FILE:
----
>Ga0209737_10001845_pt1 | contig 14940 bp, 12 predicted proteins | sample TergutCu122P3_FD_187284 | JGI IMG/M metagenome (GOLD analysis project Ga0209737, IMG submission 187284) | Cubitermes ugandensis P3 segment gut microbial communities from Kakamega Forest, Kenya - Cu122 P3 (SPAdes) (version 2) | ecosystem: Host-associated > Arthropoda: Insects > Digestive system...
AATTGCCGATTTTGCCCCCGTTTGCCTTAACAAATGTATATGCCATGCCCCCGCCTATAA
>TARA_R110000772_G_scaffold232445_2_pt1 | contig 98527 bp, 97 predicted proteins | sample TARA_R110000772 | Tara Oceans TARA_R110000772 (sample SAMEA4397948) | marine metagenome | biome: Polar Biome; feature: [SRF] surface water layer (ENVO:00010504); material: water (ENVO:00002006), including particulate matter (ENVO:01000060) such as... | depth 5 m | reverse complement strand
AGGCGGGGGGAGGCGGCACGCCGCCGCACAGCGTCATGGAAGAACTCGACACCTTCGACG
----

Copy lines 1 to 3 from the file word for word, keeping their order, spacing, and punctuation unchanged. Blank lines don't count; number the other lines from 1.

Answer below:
>Ga0209737_10001845_pt1 | contig 14940 bp, 12 predicted proteins | sample TergutCu122P3_FD_187284 | JGI IMG/M metagenome (GOLD analysis project Ga0209737, IMG submission 187284) | Cubitermes ugandensis P3 segment gut microbial communities from Kakamega Forest, Kenya - Cu122 P3 (SPAdes) (version 2) | ecosystem: Host-associated > Arthropoda: Insects > Digestive system...
AATTGCCGATTTTGCCCCCGTTTGCCTTAACAAATGTATATGCCATGCCCCCGCCTATAA
>TARA_R110000772_G_scaffold232445_2_pt1 | contig 98527 bp, 97 predicted proteins | sample TARA_R110000772 | Tara Oceans TARA_R110000772 (sample SAMEA4397948) | marine metagenome | biome: Polar Biome; feature: [SRF] surface water layer (ENVO:00010504); material: water (ENVO:00002006), including particulate matter (ENVO:01000060) such as... | depth 5 m | reverse complement strand